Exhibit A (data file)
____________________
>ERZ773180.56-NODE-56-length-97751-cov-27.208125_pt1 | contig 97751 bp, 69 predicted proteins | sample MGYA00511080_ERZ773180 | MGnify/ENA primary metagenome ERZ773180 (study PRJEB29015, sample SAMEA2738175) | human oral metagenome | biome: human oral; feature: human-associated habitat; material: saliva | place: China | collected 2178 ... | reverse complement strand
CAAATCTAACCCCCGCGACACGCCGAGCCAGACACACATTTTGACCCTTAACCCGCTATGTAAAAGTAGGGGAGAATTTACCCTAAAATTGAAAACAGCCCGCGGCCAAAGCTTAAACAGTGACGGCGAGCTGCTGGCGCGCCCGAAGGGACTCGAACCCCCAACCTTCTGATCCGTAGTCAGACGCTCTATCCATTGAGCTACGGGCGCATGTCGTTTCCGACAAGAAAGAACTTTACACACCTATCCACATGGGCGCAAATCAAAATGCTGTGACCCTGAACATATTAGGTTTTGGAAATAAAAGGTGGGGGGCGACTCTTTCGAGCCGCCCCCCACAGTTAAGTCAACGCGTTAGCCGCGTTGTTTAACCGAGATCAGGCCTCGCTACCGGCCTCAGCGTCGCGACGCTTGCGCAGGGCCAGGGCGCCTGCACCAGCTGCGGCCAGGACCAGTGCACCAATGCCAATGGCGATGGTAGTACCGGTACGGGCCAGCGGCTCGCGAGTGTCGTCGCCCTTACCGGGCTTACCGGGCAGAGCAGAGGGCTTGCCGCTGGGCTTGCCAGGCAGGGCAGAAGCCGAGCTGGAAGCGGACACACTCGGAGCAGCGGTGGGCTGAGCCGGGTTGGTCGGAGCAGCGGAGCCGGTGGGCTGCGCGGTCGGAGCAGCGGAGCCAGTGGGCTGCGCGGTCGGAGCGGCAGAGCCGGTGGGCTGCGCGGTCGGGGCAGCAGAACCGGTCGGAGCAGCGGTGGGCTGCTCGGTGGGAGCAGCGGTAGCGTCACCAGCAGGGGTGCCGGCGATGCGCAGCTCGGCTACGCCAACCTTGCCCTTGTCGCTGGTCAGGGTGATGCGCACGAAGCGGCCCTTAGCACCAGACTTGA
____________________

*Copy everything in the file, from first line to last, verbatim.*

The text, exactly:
>ERZ773180.56-NODE-56-length-97751-cov-27.208125_pt1 | contig 97751 bp, 69 predicted proteins | sample MGYA00511080_ERZ773180 | MGnify/ENA primary metagenome ERZ773180 (study PRJEB29015, sample SAMEA2738175) | human oral metagenome | biome: human oral; feature: human-associated habitat; material: saliva | place: China | collected 2178 ... | reverse complement strand
CAAATCTAACCCCCGCGACACGCCGAGCCAGACACACATTTTGACCCTTAACCCGCTATGTAAAAGTAGGGGAGAATTTACCCTAAAATTGAAAACAGCCCGCGGCCAAAGCTTAAACAGTGACGGCGAGCTGCTGGCGCGCCCGAAGGGACTCGAACCCCCAACCTTCTGATCCGTAGTCAGACGCTCTATCCATTGAGCTACGGGCGCATGTCGTTTCCGACAAGAAAGAACTTTACACACCTATCCACATGGGCGCAAATCAAAATGCTGTGACCCTGAACATATTAGGTTTTGGAAATAAAAGGTGGGGGGCGACTCTTTCGAGCCGCCCCCCACAGTTAAGTCAACGCGTTAGCCGCGTTGTTTAACCGAGATCAGGCCTCGCTACCGGCCTCAGCGTCGCGACGCTTGCGCAGGGCCAGGGCGCCTGCACCAGCTGCGGCCAGGACCAGTGCACCAATGCCAATGGCGATGGTAGTACCGGTACGGGCCAGCGGCTCGCGAGTGTCGTCGCCCTTACCGGGCTTACCGGGCAGAGCAGAGGGCTTGCCGCTGGGCTTGCCAGGCAGGGCAGAAGCCGAGCTGGAAGCGGACACACTCGGAGCAGCGGTGGGCTGAGCCGGGTTGGTCGGAGCAGCGGAGCCGGTGGGCTGCGCGGTCGGAGCAGCGGAGCCAGTGGGCTGCGCGGTCGGAGCGGCAGAGCCGGTGGGCTGCGCGGTCGGGGCAGCAGAACCGGTCGGAGCAGCGGTGGGCTGCTCGGTGGGAGCAGCGGTAGCGTCACCAGCAGGGGTGCCGGCGATGCGCAGCTCGGCTACGCCAACCTTGCCCTTGTCGCTGGTCAGGGTGATGCGCACGAAGCGGCCCTTAGCACCAGACTTGA